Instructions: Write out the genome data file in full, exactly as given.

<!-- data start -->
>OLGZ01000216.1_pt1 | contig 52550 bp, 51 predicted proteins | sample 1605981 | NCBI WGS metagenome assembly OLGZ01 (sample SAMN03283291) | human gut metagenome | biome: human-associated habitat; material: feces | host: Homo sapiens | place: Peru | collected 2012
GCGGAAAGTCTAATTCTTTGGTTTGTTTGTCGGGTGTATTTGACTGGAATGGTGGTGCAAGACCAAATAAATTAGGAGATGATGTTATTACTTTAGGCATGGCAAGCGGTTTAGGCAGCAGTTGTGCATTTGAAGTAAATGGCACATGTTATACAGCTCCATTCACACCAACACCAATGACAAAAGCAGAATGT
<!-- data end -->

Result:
>OLGZ01000216.1_pt1 | contig 52550 bp, 51 predicted proteins | sample 1605981 | NCBI WGS metagenome assembly OLGZ01 (sample SAMN03283291) | human gut metagenome | biome: human-associated habitat; material: feces | host: Homo sapiens | place: Peru | collected 2012
GCGGAAAGTCTAATTCTTTGGTTTGTTTGTCGGGTGTATTTGACTGGAATGGTGGTGCAAGACCAAATAAATTAGGAGATGATGTTATTACTTTAGGCATGGCAAGCGGTTTAGGCAGCAGTTGTGCATTTGAAGTAAATGGCACATGTTATACAGCTCCATTCACACCAACACCAATGACAAAAGCAGAATGT